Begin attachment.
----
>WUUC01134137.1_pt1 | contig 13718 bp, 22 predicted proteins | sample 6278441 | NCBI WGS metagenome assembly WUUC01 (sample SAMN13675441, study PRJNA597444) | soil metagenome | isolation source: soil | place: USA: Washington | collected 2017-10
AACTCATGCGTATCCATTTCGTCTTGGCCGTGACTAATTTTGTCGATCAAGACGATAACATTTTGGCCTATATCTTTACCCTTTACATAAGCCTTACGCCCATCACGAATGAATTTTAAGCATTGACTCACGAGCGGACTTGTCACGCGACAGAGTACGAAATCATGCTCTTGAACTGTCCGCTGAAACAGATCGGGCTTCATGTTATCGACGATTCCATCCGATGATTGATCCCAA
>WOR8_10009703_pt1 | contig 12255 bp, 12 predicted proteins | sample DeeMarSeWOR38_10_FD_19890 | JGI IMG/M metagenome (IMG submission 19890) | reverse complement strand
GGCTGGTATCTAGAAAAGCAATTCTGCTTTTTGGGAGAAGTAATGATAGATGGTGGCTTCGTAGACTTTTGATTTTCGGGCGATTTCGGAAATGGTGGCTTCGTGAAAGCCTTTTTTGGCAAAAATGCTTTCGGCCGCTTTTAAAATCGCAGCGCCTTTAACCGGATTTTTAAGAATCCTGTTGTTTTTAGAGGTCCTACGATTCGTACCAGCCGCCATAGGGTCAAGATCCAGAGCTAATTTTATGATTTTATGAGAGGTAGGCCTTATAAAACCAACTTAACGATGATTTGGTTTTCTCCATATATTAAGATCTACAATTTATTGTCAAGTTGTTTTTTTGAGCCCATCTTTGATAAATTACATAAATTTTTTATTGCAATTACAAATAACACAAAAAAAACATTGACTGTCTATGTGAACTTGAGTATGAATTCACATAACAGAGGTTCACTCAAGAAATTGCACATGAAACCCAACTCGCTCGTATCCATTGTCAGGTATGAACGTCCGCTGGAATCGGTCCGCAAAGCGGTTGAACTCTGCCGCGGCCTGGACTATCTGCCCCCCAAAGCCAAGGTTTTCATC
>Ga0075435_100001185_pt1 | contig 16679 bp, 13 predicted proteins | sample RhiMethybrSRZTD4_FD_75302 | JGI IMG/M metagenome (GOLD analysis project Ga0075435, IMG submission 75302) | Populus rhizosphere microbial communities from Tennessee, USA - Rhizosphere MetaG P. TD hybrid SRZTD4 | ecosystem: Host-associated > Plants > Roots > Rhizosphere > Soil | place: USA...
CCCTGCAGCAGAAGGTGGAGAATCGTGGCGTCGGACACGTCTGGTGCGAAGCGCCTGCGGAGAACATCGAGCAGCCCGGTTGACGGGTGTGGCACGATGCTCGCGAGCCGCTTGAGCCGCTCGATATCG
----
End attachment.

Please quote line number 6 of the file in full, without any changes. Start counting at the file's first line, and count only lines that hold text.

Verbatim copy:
CCCTGCAGCAGAAGGTGGAGAATCGTGGCGTCGGACACGTCTGGTGCGAAGCGCCTGCGGAGAACATCGAGCAGCCCGGTTGACGGGTGTGGCACGATGCTCGCGAGCCGCTTGAGCCGCTCGATATCG